I am making a Crunchy Top Lemon Cake from Mary Berry’s Baking Bible, in a cardigan from Value Village that cost thirteen dollars and pulls on the back of my neck like the sense of guilt leftover from buying it. There is a nicer cardigan in the closet that only cost five.
It is a Monday in January, and winter has just started.
Janice and Sawyer called me into their bedroom last night to ‘touch base’, a niece’s performance review. Zoe, their daughter, compared it to a lice-check, or getting passport photos taken. They told me that I am not a disappointment, after all, which is a relief. I have spent the past year and a half imagining that, when they raise their voices or purse their lips, they are asking themselves how anyone could be such an idiot, and how much they wish I wasn’t there. Because I know that I’m not a piece of cake, and that, over time, it got too hard, and I just stopped wanting to be. If I was supposed to be stupid and lazy and callous, then, fine. Improvement was exhausting. By that time I had learned to brush my hair and teeth daily, how to wash dishes, and manners (more or less). I decided that, as long as I didn’t unlearn those things, a backslide was permissible.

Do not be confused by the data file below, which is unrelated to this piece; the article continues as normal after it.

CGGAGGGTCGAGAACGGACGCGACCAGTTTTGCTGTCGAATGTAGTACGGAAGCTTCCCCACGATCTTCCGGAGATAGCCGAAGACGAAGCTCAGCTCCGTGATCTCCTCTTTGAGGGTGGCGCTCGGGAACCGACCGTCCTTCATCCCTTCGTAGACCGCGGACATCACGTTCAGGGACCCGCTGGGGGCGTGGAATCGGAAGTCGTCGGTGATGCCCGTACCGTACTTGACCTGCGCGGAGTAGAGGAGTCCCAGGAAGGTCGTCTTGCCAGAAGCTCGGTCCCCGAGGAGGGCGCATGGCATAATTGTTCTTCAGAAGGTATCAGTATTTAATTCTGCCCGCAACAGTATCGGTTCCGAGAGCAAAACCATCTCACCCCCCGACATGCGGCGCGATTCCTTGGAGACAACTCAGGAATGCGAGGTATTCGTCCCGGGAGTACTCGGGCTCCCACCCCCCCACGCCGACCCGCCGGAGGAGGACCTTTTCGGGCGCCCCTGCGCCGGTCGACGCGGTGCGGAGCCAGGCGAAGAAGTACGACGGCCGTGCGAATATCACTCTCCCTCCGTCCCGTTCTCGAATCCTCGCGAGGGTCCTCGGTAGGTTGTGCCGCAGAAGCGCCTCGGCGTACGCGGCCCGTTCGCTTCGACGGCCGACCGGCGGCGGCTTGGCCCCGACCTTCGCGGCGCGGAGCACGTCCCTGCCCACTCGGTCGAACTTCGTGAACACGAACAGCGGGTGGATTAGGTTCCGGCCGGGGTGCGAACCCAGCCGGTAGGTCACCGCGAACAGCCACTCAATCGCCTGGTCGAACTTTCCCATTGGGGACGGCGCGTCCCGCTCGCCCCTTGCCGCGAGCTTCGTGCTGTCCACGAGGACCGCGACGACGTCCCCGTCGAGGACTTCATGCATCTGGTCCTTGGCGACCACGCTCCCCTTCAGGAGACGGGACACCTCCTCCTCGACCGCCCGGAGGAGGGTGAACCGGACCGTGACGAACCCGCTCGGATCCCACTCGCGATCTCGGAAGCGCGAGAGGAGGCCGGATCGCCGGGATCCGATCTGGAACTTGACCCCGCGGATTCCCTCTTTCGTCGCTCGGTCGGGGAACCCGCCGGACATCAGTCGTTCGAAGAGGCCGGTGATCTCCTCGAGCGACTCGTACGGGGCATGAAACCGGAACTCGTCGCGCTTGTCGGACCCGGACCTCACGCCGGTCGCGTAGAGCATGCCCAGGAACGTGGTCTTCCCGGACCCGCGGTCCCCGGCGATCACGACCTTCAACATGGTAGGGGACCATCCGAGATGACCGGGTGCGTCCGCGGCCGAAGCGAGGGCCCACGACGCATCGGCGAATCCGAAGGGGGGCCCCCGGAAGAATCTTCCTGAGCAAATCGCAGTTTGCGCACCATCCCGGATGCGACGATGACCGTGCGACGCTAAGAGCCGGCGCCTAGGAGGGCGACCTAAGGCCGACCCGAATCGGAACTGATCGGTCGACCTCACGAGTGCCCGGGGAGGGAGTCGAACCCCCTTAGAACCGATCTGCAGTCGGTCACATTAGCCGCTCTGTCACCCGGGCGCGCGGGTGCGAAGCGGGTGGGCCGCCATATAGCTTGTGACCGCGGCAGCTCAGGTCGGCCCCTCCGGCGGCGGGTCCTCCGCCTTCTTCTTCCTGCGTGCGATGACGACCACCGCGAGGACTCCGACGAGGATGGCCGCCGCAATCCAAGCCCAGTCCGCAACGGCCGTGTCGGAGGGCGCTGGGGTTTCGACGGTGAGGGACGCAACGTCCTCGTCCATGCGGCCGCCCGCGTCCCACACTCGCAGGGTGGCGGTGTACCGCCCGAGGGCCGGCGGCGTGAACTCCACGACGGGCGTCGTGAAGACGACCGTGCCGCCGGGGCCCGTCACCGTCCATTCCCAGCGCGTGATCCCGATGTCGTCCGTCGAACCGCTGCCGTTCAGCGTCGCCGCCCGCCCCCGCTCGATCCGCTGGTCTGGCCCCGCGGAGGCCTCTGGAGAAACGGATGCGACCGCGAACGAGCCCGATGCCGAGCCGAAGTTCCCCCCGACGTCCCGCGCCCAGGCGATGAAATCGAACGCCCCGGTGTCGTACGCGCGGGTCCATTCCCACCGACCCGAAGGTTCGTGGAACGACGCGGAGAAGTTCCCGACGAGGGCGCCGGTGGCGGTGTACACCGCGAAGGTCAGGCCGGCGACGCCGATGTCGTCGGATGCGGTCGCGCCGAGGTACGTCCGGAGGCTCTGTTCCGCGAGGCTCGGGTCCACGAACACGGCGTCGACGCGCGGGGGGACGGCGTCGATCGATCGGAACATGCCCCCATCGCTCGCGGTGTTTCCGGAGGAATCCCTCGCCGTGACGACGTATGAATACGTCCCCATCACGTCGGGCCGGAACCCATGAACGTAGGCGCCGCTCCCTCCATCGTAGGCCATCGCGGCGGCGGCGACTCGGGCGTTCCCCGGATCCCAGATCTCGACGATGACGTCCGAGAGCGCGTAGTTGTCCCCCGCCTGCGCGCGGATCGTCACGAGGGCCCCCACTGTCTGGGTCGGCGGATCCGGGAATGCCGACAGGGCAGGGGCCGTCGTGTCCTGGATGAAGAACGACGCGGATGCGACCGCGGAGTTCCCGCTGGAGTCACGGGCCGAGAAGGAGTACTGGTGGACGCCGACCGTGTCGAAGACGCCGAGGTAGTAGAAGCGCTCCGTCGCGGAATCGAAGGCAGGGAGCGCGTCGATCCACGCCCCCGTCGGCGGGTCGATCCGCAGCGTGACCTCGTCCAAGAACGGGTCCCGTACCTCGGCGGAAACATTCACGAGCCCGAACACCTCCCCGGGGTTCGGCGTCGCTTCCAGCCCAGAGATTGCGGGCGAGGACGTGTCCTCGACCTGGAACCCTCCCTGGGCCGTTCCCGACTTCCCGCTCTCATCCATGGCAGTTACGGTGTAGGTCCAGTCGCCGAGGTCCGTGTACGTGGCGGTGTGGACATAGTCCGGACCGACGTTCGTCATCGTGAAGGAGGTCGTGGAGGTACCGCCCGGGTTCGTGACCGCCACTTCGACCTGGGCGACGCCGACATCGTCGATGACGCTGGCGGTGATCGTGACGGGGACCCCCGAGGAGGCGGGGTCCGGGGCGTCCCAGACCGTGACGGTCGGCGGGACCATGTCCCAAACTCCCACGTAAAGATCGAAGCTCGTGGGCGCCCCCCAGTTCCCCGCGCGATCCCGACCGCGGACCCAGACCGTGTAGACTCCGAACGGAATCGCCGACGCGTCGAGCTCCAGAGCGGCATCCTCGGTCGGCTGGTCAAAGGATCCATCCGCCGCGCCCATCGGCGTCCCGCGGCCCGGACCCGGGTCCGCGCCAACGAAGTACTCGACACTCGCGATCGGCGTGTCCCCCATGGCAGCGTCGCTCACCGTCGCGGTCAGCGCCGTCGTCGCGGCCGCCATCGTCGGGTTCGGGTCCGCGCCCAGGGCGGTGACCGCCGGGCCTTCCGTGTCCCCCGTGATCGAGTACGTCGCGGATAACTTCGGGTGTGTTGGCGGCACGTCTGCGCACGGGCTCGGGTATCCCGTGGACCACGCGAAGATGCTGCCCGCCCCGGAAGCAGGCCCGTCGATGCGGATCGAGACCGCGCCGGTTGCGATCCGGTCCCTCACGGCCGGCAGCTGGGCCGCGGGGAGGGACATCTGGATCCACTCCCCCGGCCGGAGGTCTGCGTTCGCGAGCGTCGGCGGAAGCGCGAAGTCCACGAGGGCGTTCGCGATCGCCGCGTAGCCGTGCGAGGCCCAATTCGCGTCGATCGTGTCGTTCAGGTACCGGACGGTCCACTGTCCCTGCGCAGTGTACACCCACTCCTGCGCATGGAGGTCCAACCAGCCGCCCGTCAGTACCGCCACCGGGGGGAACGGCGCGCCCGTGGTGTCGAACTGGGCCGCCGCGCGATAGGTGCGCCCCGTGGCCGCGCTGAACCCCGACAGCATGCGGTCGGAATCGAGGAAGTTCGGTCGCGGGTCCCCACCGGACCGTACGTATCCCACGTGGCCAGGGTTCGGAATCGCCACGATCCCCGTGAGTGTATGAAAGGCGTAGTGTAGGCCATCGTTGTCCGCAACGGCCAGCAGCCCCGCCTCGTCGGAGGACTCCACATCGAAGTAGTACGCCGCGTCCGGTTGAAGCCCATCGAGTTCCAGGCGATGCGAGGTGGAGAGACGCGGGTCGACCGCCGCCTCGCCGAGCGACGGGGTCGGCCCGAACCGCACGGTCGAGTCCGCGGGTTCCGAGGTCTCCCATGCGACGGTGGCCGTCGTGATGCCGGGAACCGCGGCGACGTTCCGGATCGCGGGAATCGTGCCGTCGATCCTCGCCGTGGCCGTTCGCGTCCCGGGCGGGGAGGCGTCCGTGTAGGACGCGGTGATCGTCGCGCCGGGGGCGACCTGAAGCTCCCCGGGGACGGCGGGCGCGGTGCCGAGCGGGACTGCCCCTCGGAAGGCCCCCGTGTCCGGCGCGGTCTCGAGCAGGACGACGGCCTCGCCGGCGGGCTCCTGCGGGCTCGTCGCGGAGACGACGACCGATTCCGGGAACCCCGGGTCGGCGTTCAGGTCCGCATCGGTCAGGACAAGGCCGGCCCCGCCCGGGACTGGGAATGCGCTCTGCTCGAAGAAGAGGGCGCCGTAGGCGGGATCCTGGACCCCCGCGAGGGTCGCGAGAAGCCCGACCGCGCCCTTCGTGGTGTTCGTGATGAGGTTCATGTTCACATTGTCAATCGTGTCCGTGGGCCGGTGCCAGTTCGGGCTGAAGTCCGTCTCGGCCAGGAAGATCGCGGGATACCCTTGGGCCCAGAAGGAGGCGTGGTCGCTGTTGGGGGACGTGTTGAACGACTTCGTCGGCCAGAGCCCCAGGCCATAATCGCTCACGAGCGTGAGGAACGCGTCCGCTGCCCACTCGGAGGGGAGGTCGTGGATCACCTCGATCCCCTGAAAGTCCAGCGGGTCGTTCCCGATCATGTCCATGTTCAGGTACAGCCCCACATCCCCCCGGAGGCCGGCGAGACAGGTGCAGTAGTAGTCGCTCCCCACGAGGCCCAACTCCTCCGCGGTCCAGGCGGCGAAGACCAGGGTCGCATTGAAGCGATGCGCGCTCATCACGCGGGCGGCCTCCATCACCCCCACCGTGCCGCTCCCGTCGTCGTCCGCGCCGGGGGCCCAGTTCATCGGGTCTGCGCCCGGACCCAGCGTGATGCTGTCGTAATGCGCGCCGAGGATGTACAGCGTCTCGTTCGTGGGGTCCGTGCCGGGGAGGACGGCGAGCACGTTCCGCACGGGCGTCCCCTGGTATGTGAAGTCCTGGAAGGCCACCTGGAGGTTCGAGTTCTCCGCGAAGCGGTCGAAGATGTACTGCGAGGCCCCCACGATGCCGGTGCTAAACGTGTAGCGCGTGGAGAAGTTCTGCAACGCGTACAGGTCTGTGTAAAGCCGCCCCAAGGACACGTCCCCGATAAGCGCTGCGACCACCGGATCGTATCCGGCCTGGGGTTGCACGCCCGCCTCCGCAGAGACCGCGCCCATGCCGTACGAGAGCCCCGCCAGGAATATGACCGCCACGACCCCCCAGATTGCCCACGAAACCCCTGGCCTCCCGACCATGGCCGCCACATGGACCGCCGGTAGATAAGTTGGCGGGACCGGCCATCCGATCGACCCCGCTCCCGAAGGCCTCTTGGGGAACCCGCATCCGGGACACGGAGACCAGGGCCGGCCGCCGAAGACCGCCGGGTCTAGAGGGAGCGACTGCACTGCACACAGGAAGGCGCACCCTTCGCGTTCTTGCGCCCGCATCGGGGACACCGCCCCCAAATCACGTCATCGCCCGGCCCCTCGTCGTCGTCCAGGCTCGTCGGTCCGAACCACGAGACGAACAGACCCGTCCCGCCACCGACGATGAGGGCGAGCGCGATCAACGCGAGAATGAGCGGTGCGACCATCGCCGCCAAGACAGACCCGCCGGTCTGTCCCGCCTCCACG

I am making the cake knowing that nobody else is going to eat it. Zoe has a stomach the size of a walnut, Al eats nothing he can’t put sriracha on, Mei is trying to lose weight, Janice is gluten-free, and Sawyer hates sweet things. Tonight, perhaps, someone will help me eat it, because the church women’s group is meeting at ours; if they don’t, I will find someone at work tomorrow who likes cake and dump it on their desk, wrapped in tin-foil. Baking is not about the end product, after all. It’s about making something beautiful and good out of a cacophony of ingredients, which cannot contain themselves and are each disgusting when swallowed alone and raw, but you can put them together in a certain way that yields anything from the shamefully rich to the so-light-there’s-barely-a-flavour-at-all, and leaves your hands smelling of flour, lemon, and vanilla.
Grace March is a young writer from the Canadian prairies. This is her first publication.